.NET 5 and pooling for ValueTasks

Posted by scooletz on June 01, 2020 · 8 mins read

.NET 5 is around the corner and it will bring a lot of goodness to the land of performance. One of the interesting aspects that I visited when working on Async Expert online course is the aspect of pooling boxes hidden behind ValueTask returning operations. The reasoning behind it can be found in the awesome article Async ValueTask Pooling in .NET 5 authored by Stephen Toub. This post focuses on diving deep in the codebase and seeing how it’s implemented behind it.

Enabling pooling

To enable pooling, the DOTNET_SYSTEM_THREADING_POOLASYNCVALUETASKS environment variable needs to be set either to true or 1. Then the state machine box objects that implement the IValueTaskSource and IValueTaskSource<TResult> interfaces will be pooled and reused for async methods with ValueTask or async ValueTask<TResult>.

Another setting that you can use to tweak the behavior is DOTNET_SYSTEM_THREADING_POOLASYNCVALUETASKSLIMIT that sets the size of the pool. By default it’s equal to Environment.ProcessorCount * 4.

Both can be found in AsyncTaskCache class.

Caching condition

Setting the flag mentioned above is responsible for setting the field AsyncTaskCache.s_valueTaskPoolingEnabled. This is the value that is used to determine whether the pooling should be used on not. You can navigate through AsyncValueTaskMethodBuilderT.cs and AsyncValueTaskMethodBuilder.cs to see all the occurrences. They are all quite similar and follow this pattern:

public void AwaitOnCompleted<TAwaiter, TStateMachine>(ref TAwaiter awaiter,
    ref TStateMachine stateMachine)
    where TAwaiter : INotifyCompletion
    where TStateMachine : IAsyncStateMachine
{
    if (AsyncTaskCache.s_valueTaskPoolingEnabled)
    {
        // the value task pool way
        AwaitOnCompleted(ref awaiter, ref stateMachine,
            ref Unsafe.As<object?, StateMachineBox?>(ref m_task));
    }
    else
    {
        // the regular task way
        AsyncTaskMethodBuilder<TResult>.AwaitOnCompleted(ref awaiter, ref stateMachine,
            ref Unsafe.As<object?, Task<TResult>?>(ref m_task));
    }
}

internal static void AwaitOnCompleted<TAwaiter, TStateMachine>(
    ref TAwaiter awaiter, ref TStateMachine stateMachine, ref StateMachineBox? box)
    where TAwaiter : INotifyCompletion
    where TStateMachine : IAsyncStateMachine
{
    try
    {
        // GetStateMachineBox - it looks interesting :)
        awaiter.OnCompleted(GetStateMachineBox(ref stateMachine, ref box).MoveNextAction);
    }
    catch (Exception e)
    {
        System.Threading.Tasks.Task.ThrowAsync(e, targetContext: null);
    }
}

Now we’re really close to see how pool works. Can you notice the GetStateMachineBox call? This is the place where pooling happens.

Getting StateMachineBox

The method GetStateMachineBox is 70 lines long and it’s pretty well documented. It tries to obtain the object responsible for keeping the state a.k.a box. If it fails, it means that the box needs to be obtained or created as it’s shown in its last few lines.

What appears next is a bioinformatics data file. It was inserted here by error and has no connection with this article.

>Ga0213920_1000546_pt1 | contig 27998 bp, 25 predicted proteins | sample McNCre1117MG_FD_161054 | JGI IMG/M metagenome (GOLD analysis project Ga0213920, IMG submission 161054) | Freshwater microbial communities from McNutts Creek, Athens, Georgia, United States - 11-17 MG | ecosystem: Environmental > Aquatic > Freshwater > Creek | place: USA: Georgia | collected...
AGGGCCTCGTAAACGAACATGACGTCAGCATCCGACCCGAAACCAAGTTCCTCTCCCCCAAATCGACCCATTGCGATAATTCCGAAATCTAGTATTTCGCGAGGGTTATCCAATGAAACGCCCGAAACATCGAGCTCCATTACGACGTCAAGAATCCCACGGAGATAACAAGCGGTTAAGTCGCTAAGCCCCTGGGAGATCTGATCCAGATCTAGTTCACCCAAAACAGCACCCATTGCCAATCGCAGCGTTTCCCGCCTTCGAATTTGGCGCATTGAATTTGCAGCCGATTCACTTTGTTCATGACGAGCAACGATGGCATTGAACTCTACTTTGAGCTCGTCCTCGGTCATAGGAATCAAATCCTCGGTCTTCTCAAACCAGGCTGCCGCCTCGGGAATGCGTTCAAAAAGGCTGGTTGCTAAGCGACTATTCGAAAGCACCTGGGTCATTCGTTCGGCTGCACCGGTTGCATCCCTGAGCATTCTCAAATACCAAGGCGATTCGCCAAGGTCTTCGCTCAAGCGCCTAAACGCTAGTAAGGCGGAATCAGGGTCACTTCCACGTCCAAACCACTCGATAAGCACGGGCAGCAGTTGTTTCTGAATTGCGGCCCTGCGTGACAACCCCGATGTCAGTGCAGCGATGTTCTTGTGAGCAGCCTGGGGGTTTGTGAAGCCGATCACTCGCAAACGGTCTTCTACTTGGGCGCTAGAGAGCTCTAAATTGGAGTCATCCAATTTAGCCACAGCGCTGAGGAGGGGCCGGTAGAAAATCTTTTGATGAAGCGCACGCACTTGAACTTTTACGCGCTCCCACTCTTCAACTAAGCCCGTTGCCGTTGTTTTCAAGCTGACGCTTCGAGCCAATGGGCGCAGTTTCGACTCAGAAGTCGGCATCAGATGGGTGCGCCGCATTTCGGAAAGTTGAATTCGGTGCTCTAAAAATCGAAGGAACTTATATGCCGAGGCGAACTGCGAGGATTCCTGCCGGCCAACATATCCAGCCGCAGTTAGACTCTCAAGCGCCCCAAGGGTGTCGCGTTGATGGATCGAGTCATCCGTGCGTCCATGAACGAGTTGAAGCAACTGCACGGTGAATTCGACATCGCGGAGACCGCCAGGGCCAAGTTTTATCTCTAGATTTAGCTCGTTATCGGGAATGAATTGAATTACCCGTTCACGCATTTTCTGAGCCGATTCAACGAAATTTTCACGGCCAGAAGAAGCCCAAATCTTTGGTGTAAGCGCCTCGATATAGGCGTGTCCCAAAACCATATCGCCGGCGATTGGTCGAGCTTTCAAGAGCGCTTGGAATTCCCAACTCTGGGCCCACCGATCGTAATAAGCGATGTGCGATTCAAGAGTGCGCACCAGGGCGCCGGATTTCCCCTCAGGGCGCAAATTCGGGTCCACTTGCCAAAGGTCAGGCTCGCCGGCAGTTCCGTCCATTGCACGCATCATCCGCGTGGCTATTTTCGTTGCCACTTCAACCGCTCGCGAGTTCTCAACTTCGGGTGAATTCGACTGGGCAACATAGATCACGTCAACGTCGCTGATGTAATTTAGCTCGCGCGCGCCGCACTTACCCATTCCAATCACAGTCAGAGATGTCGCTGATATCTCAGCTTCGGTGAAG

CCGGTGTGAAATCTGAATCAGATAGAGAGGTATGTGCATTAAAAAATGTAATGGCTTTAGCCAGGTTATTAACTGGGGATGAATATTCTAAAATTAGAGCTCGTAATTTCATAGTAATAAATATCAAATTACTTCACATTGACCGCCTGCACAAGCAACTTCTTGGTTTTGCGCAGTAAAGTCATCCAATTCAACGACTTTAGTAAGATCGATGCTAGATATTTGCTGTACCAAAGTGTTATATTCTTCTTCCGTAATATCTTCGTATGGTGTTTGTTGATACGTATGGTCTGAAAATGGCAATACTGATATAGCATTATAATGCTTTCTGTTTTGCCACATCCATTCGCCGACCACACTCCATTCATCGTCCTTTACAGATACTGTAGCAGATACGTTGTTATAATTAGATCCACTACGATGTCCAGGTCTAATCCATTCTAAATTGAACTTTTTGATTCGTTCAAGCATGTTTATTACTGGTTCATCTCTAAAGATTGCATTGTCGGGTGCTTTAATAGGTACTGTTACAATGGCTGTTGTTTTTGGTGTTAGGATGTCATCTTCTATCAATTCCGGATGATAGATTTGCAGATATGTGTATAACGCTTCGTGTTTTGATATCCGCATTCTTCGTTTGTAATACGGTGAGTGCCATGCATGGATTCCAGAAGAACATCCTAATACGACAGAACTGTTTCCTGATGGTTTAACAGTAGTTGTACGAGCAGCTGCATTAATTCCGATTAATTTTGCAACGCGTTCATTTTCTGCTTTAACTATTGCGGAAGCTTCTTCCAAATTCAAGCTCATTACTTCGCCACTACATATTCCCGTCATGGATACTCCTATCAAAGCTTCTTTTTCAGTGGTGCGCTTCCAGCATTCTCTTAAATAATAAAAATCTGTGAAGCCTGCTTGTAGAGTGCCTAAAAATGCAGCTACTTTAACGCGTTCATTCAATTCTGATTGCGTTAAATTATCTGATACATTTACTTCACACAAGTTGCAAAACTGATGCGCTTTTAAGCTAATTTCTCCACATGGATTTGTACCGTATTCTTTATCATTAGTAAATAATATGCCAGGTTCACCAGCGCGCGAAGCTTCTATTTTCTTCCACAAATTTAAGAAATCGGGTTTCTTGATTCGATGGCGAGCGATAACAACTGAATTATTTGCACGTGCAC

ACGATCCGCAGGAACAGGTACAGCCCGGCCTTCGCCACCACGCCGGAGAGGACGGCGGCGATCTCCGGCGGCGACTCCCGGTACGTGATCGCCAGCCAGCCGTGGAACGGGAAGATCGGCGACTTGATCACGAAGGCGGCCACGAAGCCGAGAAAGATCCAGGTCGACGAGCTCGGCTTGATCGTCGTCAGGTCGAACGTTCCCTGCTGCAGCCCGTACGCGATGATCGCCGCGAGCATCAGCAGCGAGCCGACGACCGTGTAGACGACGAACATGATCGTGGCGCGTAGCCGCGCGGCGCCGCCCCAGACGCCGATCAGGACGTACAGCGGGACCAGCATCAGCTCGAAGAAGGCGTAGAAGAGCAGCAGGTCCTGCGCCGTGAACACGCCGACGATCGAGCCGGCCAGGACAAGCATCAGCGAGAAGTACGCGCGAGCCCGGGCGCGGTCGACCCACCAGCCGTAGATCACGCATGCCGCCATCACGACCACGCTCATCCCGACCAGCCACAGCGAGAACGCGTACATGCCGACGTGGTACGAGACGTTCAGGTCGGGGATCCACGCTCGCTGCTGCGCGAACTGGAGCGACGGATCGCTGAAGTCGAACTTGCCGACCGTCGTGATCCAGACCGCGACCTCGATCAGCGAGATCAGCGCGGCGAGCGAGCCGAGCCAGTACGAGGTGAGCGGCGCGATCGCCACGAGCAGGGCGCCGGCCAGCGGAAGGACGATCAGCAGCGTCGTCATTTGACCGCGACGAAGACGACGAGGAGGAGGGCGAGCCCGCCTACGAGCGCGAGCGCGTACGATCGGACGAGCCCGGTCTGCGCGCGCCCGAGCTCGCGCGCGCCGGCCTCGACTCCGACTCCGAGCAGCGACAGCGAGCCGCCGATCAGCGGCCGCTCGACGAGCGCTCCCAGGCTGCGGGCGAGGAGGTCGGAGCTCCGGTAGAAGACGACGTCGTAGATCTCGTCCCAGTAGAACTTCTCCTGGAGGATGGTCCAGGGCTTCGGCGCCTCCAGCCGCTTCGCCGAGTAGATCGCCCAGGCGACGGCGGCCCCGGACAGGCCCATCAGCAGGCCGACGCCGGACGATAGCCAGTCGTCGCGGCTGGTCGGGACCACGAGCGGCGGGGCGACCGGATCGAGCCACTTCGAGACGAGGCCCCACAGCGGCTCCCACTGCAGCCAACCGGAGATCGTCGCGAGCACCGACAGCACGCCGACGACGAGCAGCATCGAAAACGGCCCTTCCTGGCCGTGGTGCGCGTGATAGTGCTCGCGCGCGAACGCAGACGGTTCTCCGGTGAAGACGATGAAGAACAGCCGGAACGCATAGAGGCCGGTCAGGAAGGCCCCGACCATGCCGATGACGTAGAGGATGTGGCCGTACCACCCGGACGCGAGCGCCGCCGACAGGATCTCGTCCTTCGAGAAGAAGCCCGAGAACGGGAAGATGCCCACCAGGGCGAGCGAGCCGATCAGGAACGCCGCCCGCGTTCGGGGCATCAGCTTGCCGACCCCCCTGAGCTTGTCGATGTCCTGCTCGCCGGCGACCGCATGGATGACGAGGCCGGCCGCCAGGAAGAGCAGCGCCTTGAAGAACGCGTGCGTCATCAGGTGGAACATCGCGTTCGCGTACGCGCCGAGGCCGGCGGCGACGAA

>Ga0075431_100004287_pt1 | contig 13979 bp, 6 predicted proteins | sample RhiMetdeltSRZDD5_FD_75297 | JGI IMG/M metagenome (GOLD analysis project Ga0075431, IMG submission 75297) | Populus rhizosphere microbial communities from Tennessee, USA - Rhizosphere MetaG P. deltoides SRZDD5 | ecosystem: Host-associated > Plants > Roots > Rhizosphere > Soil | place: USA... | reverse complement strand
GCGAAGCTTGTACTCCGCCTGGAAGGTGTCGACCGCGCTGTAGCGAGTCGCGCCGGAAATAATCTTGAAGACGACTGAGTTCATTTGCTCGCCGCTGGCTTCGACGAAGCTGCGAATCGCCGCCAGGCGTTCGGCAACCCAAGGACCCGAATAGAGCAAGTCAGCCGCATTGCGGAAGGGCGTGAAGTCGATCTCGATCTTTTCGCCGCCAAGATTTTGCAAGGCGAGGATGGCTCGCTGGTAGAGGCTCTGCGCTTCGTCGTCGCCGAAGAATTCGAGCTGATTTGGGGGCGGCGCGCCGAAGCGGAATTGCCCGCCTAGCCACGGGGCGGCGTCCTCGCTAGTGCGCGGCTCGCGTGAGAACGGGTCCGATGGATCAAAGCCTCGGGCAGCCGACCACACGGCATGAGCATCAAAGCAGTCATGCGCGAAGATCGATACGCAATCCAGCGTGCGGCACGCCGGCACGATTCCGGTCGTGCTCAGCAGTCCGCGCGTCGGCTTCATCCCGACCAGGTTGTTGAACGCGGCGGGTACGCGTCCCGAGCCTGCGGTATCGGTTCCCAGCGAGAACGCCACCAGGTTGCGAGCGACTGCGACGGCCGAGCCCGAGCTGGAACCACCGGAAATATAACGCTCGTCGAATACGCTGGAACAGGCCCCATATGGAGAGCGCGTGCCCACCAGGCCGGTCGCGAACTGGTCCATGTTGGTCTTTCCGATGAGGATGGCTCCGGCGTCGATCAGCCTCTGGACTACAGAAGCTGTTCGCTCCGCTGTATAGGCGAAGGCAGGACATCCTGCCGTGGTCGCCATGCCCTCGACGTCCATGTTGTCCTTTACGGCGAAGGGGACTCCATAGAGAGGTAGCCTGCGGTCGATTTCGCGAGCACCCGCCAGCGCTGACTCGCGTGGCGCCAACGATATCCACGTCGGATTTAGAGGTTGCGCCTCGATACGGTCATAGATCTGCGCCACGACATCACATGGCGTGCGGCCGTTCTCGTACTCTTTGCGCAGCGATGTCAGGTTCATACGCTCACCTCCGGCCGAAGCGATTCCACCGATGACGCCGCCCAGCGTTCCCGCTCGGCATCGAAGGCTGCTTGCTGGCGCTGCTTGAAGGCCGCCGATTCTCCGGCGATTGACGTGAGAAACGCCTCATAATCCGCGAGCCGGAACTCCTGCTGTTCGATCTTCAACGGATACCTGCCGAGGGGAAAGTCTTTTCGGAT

var box = StateMachineBox<TStateMachine>.GetOrCreateBox();
boxFieldRef = box;
box.StateMachine = stateMachine;
box.Context = currentContext;

What’s behind the GetOrCreateBox and can we finally move to the pooling behavior?

Get or Create Box

The implementation of GetOrCreateBox is simple and uses fast primitives (read it as: no lock) to either obtain the existing box or fallback to the allocation path. Let’s take a look at the code with comments that I augmented to explain some primitives used below.

internal static StateMachineBox<TStateMachine> GetOrCreateBox()
{
    // Try to acquire the lock to access the cache.  If there's any contention, don't use the cache.
    // This operation uses an atomic compare and exchange.
    // The operation replaces s_cacheLock with 1 only and only if the previous value was 0.
    // It returns the previous value, so it can be checked whether the "fast lock" was taken.
    if (Interlocked.CompareExchange(ref s_cacheLock, 1, 0) == 0)
    {
        // The exchange succeeded. We can check the cache.
        // If there are any instances cached, take one from the cache stack and use it.
        StateMachineBox<TStateMachine>? box = s_cache;

        // check if there's something in the cache
        if (!(box is null))
        {
            // The cache is a simple list. Get item and  move it to the _next.
            s_cache = box._next;
            box._next = null;
            s_cacheSize--;
            Debug.Assert(s_cacheSize >= 0, "Expected the cache size to be non-negative.");

            // Release the lock. It uses Volatile.Write that will be eventually seen by other threads.
            // We can do it, as we know that we are holding the lock.
            // The other threads will finally see the s_cacheLock == 0.
            // One of them will be able to CompareExchange it with 1.
            // Volatile.Write ensures happened-before semantics. If another thread observes s_cacheLock == 0,
            // it also will observe a proper s_cache value.
            Volatile.Write(ref s_cacheLock, 0);
            return box;
        }

        // No objects were cached.  We'll just create a new instance.
        Debug.Assert(s_cacheSize == 0, "Expected cache size to be 0.");

        // There's no box, but again, we need to release the lock here. See comments above
        Volatile.Write(ref s_cacheLock, 0);
    }

    // Couldn't quickly get a cached instance, so create a new instance.
    return new StateMachineBox<TStateMachine>();
}

Summary

I hope this posts helps you in diving a bit deeper in what’s hidden behind pooling/caching for ValueTask in .NET5. As you can see, the behavior is optional and enabling it should be followed by measurements and benchmarking proving, that in your case it does help and reduces allocations greatly.